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 John Bell Griffin

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John Bell Griffin

Birth
Jacksonville, Jackson County, Oregon, USA
Death
30 Apr 1939 (aged 85)
Ashland, Jackson County, Oregon, USA
Burial
Jackson County, Oregon, USA
Memorial ID
9683000 View Source

Son of Burrel Griffin & Sarah Throckmorton, married Bernetta Naylor May 5, 1878
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May 1, 1939
JOHN B. GRIFFIN COLORFUL PIONEER CALLED TO REST
Heart Attack Strikes 'Uncle John' in 86th Year---Born in Jacksonville When City Was Metropolis.
John B. Griffin, famed and colorful pioneer character of southern Oregon, died Sunday morning in the home of his niece, Mrs. Emma Davis, 107 Seventh steet, Ashland. He was in his 86th year.
While not enjoying the best of health in recent months, Mr. Griffin had been about as usual. He was stricken after dinner Saturday evening with a heart attack from which he did not rally.
Mr. Griffin, known familiarly as "Uncle John," was noted for his story-telling proclivities. He wove intriguing yarns about his big game hunting in southern Oregon forests, featuring particularly his experiences with bears. Many of his hunting stories were published in Oregon newspapers.
Loved To Hunt
He was an enthusiastic woodsman and loved the life of a frontiersman, deriving much enjoyment from hunting and fishing. For many years the name of John Griffin was synonomous with big game hunting in southern Oregon and the wildest regions were familiar grounds to him and his bear dogs, which also were famous throughout this part of the state.
Mr. Griffin was born in Jacksonville on September 14, 1853, when the city was the thriving metropolis of southern Oregon and an exciting center of gold mining. He was one of the oldest native sons of Jackson county and one of the first white children born in this part of the state.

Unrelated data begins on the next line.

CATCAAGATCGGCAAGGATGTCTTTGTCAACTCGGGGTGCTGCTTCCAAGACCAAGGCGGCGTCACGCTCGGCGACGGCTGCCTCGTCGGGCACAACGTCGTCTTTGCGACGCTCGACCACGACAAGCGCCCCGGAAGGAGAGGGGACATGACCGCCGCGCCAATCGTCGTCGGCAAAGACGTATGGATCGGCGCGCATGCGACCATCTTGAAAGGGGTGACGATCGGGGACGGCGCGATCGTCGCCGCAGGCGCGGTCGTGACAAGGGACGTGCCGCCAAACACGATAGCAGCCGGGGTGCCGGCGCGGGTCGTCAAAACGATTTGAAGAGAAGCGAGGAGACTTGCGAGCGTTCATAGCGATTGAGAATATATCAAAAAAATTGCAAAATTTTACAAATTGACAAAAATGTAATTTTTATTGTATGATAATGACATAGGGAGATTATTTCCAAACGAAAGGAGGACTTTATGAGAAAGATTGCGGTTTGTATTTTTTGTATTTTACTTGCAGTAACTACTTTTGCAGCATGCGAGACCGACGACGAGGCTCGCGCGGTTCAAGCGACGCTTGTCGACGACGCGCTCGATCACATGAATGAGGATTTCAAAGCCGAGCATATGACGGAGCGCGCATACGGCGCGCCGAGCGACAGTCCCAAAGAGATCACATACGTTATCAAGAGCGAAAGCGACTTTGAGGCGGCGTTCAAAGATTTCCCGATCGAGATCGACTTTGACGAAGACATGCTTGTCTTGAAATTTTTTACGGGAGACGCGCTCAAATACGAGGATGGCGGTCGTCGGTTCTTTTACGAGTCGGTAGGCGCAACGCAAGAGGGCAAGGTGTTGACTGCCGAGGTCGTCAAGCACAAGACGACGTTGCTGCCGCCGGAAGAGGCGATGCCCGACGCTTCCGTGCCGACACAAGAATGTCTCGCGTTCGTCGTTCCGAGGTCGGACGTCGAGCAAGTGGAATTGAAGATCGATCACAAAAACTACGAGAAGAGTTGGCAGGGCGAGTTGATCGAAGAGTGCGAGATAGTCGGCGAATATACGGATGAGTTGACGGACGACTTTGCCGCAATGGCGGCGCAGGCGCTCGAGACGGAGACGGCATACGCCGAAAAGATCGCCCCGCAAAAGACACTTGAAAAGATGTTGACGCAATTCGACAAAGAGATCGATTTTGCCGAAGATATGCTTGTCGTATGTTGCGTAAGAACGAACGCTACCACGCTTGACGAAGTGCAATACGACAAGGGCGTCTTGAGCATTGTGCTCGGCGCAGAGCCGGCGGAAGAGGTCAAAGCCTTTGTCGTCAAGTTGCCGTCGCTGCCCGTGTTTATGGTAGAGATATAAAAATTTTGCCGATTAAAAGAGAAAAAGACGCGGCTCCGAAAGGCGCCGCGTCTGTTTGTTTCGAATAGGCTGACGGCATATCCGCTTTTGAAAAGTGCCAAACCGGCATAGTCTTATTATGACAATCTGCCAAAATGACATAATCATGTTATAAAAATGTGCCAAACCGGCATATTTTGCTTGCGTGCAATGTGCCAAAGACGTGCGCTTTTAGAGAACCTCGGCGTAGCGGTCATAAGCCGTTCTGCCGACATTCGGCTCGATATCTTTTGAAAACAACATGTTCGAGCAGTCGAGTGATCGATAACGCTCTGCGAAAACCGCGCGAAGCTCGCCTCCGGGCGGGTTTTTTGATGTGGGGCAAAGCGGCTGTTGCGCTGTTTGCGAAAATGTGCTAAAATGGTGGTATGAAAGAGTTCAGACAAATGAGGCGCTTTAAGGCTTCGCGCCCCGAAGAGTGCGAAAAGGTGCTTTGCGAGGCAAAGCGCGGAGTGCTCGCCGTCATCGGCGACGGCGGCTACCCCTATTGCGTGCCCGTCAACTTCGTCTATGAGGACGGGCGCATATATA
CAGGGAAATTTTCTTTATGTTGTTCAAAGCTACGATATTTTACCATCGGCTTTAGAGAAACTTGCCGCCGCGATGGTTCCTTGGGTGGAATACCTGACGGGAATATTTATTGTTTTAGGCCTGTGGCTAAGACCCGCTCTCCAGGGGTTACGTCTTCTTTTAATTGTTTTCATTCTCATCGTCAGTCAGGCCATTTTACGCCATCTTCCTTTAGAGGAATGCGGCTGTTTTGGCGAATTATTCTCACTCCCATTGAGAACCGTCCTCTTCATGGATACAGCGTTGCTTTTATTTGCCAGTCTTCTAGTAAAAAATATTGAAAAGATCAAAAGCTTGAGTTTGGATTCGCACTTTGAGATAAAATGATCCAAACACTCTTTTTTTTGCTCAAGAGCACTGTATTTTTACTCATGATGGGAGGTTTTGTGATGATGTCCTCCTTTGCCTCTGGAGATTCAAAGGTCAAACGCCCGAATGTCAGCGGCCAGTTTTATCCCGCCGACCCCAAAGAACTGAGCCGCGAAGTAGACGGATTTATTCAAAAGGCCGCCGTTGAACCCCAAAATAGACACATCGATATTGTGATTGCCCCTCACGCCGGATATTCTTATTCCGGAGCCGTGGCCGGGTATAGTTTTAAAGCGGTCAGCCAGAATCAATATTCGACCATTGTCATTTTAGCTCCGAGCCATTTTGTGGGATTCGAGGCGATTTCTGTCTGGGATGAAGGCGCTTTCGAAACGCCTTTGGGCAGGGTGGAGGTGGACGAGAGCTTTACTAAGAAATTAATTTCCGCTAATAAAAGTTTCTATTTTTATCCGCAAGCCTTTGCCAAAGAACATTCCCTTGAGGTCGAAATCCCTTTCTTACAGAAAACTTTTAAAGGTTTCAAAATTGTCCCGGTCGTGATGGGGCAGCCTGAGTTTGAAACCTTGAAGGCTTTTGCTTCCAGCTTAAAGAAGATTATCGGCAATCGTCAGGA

Retired for many years, Uncle John spent his last years in telling and writing his experiences and in cultivating friendhips. Stern but yet gentle, he made friends easily and many men and women, old and young, today mourned his death.
On May 5, 1878, Mr. Griffin was married to Miss Nettie Naylor, daughter of Granville Naylor, a pioneer whose land claim was situated on Griffin creek near Jacksonville. Mrs. Griffin died a number of years ago.
Three Survive
Three children survive. Mrs. Abbie Bailey of Merrill, Lawrence Griffin of Bly and Evertt Griffin of Trinidad, Cal. Survivors also include five great-grandchildren.
Funeral services will be held in the Conger chapel at 2:30 p.m. Tuesday, the Rev. D. E. Millard officiating. Interment will be made in the Griffin creek cemetery.
In a recent article in the Oregon Journal Mr. Griffin told of his life in the following words:
"My father, Burrell B. Griffin, was born in Kentucky, May 13, 1808. My mother was born in one of the Carolinas, July 22, 1808. They were married in Missouri, March 22, 1829. All of their 13 children have lived to a good old age except Amos Campbell, who was born and died in 1836.
"My parents, with their children, crossed the plains in 1848 by ox team. Father and mother took a donation claim half a mile from Scio. In the spring of 1849 father and my oldest brother went to California. They got a good claim and took out a good amount of gold. Father believed he could return any time and get another claim, so he sold his claim and he and my brother came back to Linn county. As they passed the Rogue River valley father was struck with admiration of the timber, the numerous streams and the grass, belly-high to his horse. Father and the family moved to the Rogue River valley in the spring of 1852 and took a donation claim four miles southesat of Jacksonville, on a creek named for him and still known as Griffin creek.
"Father bought a band of cattle and some fine horses, built a house and barn and began improving his claim. Not long after the Indians went on the warpath and killed nine of father's horses. He sent a runner to Jacksonville, and some men came and escorted the family to Jacksonville, where they stayed till the trouble was over.